The NFL is making pretty posters- but what are they doing to change the CULTURE of playing with head injuries?

Hot off the presses! Check out the new poster produced by the NFL which now hangs in every locker room in the National Football League. This poster represents a new effort within the sport to educate and protect its players from head injuries. However, I would argue that these strategies (and the others that I will outline) will not do anything to help the problem until a culture shift begins on the player level.
I was inspired to write this blog post after reading an editorial by Michael Wilbon in the Washington Post (thanks to my husband for making me a PTI fan). Mr. Wilbon compares these posters to the Surgeon General's warning that appears on each cigarette package. I completely agree- and they will be just as ineffective. Straight education and "fear-based" messages are not capable of changing behavior.

My first concern is regarding the layout and content of the poster itself. In any good health communication piece, you want the target audience to quickly and easily understand what you are trying to say and what you hope they will do after viewing the piece (i.e., what is the "call to action?"). The NFL poster fails in multiple areas:

1. It is not quick: It took me almost 5 minutes to read it thoroughly.
2. There are too many goals/calls to action (at least three by my count): 1- Education about the facts and symptoms of concussions; 2- How/why to refer yourself; 3- How/why to refer a teammate.
3. It uses some "fear-based" messages (e.g., head injuries can cause early onset dementia).

I highly doubt that this poster was tested with the target population (NFL players)- which is always the best way to produce effective health communication materials. Perhaps the players would have pointed out the obvious oversight that the photographs on the poster are not NFL players (but instead children and those playing other sports).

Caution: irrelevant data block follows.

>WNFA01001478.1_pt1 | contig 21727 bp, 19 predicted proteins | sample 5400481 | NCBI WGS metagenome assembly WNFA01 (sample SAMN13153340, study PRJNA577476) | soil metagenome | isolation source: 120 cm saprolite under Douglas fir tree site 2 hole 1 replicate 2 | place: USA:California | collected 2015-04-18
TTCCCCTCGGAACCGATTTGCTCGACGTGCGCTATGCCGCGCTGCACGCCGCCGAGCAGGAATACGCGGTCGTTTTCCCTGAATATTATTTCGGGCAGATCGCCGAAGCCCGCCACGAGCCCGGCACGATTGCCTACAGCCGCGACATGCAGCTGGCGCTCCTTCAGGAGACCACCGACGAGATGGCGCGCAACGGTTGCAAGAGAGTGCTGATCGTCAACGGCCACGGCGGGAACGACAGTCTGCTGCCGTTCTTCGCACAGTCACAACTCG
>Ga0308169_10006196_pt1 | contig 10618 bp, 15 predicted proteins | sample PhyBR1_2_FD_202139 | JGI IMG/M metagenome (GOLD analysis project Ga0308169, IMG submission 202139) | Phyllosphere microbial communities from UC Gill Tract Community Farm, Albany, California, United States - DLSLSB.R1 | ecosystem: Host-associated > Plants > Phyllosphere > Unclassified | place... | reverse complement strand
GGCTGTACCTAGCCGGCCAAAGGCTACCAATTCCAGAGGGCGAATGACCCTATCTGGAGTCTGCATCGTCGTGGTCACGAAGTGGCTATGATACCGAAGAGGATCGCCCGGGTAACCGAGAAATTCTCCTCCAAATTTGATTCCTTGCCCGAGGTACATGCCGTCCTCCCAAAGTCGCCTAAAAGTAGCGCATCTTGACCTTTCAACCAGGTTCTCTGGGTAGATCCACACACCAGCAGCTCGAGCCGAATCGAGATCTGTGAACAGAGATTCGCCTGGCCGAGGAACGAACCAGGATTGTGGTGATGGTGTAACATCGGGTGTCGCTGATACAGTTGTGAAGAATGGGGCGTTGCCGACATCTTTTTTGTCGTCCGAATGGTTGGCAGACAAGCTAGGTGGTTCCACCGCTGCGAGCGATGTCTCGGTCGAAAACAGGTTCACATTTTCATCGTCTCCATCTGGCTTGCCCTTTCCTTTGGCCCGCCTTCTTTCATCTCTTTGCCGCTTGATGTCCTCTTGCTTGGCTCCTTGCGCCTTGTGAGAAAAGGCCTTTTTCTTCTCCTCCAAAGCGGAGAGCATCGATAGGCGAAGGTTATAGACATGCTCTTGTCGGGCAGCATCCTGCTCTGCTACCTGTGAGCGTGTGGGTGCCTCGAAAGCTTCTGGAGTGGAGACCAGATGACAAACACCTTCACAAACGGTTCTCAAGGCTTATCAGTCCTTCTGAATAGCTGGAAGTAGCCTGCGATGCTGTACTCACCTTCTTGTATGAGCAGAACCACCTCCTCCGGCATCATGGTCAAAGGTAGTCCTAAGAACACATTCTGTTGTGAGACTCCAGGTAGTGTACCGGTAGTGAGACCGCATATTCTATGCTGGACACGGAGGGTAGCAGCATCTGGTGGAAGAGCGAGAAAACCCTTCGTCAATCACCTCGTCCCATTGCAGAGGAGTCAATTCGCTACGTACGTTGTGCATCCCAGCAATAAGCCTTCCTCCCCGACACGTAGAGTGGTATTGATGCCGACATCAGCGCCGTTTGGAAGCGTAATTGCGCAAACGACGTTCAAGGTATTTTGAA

The posters are being rolled out in conjunction with other prevention strategies. For example, there have been policy changes (either under consideration or already active) regarding how quickly a player can come back after a concussion, how much contact/hitting can take place in practice, etc. They are also reviewing new data regarding the safety of different types of helmets and supporting a coaches committee dedicated to the discussion of player safety.

But what about the players themselves? Are they ready to sit out games? Will they support their teammates sitting out games? From many stories heard from the fields and locker rooms- players have not yet bought into this "new system". For example:

Last November (2009), Ben Roethlisberger of the Pittsburgh Steelers sustained yet another concussion. It was ultimately decided (by his physicians) that he could not play in a key game versus the Baltimore Ravens. The result- he did not receive support from his teammates. Hines Ward told the media that support in the locker room was "50-50" regarding if Ben should play. He talks about how other players have played (and would have played) through a concussion. He also discussed how they would lie to physicians in order to be cleared for play.

So while it is great to have committees and make posters, until the players are on board and feel supported by their teammates to put their health first (without consequence or retribution), these other measures will not truly be effective. A culture change must come first- and it must start with the players.


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